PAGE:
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King of Little Things 2010

I have done a number of posts since end of the 2010 season ranking players and plays based on stats not normally given prominence. But I haven’t yet done one of my “classics”: the season’s “King of Little Things.” As the name implies, it is an attempt to quantify a player’s contribution with regard to the game state beyond average run expectancy. Who were the best and worst in 2010?

I’ve explained the origin and nature of this stat various times (read 2009’s post for more detail.) Basically, traditional linear weights (wRAA/Batting at FanGraphs) measure the average change in run expectancy for each event. WPA/LI scales linear weights to the game state while removing the leverage aspect (which is what makes it different from straight WPA or Clutch). The classic situation for explaining the difference between traditional linear weights and WPA/LI is two outs, bottom of the ninth, and the bases loaded. For traditional linear weights, a walk and a home run have the same value in every situation; that isa walk is always valued at .3 runs, a home run about 1.4. For WPA/LI, events have different values for each situation relative to base/inning/score state and are valued according to wins rather than runs. Thus, with two outs in bottom of the ninth, the bases loaded, and the score tied, a walk and home run have a the same WPA/LI value — either wins the game. WPA/LI also includes events that wRAA doesn’t at the moment including (but not limited to) reached on error and double plays,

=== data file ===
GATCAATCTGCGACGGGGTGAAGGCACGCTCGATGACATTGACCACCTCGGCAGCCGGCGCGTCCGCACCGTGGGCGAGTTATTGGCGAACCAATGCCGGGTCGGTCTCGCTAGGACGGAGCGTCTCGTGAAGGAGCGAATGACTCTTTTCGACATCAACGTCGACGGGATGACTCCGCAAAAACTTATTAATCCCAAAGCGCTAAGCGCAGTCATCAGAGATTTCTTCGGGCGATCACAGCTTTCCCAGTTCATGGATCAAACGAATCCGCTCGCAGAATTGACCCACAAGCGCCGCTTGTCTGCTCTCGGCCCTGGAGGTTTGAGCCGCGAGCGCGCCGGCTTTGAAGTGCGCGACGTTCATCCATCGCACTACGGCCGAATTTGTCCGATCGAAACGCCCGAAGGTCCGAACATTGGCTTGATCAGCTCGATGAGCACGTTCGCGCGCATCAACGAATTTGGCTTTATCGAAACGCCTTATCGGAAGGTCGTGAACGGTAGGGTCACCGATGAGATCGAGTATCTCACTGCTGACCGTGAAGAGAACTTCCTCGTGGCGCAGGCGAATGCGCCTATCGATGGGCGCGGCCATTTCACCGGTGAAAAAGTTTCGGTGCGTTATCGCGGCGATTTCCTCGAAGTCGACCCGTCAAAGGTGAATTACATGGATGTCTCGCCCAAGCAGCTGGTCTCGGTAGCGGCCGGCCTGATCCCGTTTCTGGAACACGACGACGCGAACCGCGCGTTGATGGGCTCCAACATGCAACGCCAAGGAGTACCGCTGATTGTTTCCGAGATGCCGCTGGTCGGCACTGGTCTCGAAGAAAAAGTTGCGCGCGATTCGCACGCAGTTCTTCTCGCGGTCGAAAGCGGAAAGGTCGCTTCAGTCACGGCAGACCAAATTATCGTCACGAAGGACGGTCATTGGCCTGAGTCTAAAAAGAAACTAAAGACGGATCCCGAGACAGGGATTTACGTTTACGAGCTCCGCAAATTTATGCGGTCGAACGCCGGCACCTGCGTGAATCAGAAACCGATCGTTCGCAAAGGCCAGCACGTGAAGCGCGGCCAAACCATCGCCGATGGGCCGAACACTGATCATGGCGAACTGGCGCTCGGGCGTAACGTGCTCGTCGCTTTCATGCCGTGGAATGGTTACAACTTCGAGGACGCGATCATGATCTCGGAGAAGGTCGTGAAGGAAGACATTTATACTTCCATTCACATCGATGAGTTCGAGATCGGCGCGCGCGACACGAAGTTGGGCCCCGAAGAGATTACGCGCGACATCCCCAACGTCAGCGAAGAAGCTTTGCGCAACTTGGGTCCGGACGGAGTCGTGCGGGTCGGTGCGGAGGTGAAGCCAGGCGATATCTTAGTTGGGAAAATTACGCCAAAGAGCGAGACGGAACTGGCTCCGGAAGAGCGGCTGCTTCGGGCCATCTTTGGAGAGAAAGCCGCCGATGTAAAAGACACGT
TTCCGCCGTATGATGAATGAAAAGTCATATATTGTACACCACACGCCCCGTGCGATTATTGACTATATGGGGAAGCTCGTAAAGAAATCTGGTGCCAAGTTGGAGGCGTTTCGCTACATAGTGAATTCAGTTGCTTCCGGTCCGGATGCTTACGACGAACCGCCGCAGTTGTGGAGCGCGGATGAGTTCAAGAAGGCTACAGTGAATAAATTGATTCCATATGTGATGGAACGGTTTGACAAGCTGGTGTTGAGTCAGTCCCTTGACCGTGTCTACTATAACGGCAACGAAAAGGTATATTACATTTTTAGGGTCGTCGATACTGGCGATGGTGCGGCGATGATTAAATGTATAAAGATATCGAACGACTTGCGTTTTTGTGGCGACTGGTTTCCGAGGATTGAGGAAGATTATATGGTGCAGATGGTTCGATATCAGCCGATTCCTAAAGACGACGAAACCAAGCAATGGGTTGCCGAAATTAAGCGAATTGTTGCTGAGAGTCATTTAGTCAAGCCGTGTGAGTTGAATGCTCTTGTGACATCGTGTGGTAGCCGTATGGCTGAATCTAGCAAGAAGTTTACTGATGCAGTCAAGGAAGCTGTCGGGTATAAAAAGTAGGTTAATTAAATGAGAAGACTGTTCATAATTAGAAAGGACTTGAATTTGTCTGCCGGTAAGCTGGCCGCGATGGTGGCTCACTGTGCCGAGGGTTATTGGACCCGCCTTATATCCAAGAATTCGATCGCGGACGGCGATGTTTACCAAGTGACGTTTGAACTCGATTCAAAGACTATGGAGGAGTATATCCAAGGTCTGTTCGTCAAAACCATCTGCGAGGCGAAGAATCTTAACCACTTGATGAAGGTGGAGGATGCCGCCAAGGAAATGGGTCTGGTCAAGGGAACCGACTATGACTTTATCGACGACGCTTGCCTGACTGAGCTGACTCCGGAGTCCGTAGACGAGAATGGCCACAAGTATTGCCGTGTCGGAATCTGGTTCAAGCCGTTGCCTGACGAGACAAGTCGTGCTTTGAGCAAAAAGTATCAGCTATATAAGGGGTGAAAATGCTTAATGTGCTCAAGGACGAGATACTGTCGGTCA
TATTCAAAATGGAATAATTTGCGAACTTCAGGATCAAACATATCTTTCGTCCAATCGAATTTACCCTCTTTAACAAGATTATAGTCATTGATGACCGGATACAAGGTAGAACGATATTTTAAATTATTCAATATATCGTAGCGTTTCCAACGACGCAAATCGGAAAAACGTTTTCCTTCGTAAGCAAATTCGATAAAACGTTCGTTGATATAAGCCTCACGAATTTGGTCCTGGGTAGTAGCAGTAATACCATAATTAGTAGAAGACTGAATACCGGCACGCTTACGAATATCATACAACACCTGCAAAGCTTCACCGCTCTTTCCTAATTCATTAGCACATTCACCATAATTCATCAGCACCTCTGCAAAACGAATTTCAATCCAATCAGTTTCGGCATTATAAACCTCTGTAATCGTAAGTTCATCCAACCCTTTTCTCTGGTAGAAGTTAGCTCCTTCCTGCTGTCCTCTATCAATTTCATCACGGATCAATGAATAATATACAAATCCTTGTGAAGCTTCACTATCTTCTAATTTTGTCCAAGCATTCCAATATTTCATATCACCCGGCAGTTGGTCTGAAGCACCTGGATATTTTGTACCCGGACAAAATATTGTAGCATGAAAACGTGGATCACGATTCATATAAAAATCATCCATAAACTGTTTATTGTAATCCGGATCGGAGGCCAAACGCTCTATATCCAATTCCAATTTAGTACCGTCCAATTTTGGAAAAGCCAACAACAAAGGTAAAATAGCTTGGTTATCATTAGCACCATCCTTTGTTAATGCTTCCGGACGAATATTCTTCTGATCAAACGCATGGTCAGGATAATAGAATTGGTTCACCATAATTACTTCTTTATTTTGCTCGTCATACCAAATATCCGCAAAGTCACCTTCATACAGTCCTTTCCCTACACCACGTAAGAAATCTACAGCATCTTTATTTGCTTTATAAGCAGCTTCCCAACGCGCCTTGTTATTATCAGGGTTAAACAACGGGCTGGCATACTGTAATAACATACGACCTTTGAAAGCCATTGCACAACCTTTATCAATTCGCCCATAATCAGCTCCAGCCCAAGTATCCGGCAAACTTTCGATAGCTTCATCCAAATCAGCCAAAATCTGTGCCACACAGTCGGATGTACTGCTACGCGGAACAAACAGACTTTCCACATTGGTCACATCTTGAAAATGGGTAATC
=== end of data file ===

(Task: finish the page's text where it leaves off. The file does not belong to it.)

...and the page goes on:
The “Little Things” stat subtracts traditional linear weights (converted to wins scale) from WPA/LI to see how many wins above (or below) those weights a player has added (or substracted). The idea is that some hitters might be better at adapting their approach at the plate to the game state better than others. Whether this is a skill or not is a more complicated and drawn-out discussion. In the meantime, we have the numbers, and let’s find out who the King of Little Things for 2010 is.

Here are the 4 runners-up. Only players qualified for the batting title were considered. The number after each name is Little Things Wins (WPA/LI minus Batting Wins):

5. Ian Desmond 0.872
4. Jason Heyward 0.983
3. Carlos Pena 0.987
2. B.J. Upton 1.106

Nationals rookie shortstop Ian Desmond didn’t exactly set the world on fire at the plate or in the field, but if you believe Little Things are a skill, he did better than you might think. Jason Heyward, by contrast, well, he doesn’t need more superlatives cast his direction at this point, does he? Pena and Upton are probably surprising to some. Pena had a bad season, but his plate approach, while generating tons of strikeouts, also means he does a good job at avoiding the double play, which is probably a factor here. I haven’t taken a detailed look at Upton’s play log, but given his reputation, it is interesting to see him on ranked this highly.

And now, your 2010 King of Little Things:

1. Bobby Abreu 1.440

Abreu may be getting long in the tooth, and his defense is pretty bad. But he can still get on-base and has decent power. Add in his Little Things this season, and that’s a pretty nice year for a guy who many thought would be washed up at this point in his career. Congratulations, King Bobby!

Naturally, we should take a brief look at the five worst.

132. Billy Butler -0.920
133. Kelly Johnson -0.979
134. Nick Markakis -1.009
135. Garrett Jones -1.075
136. Adrian Beltre -1.370

Billy Butler is probably on this list because of his big problem with double plays. Kelly Johnson’s number should not detract too much from his very nice bounceback season in Arizona. Nick Markakis continues to find ways to be disappointing. Garrett Jones’ terrible season looks even worse. As for Beltre, he also had double play problems, and brief look shows that he’s been below average in Little Things the last three seasons. He got the big contract with the Rangers because he’s good with the bat and great with the glove, but if players do have repeatable skills with regard to game state, his offense might be worse than traditional measures show. But repeatability is the big question here, isn’t it?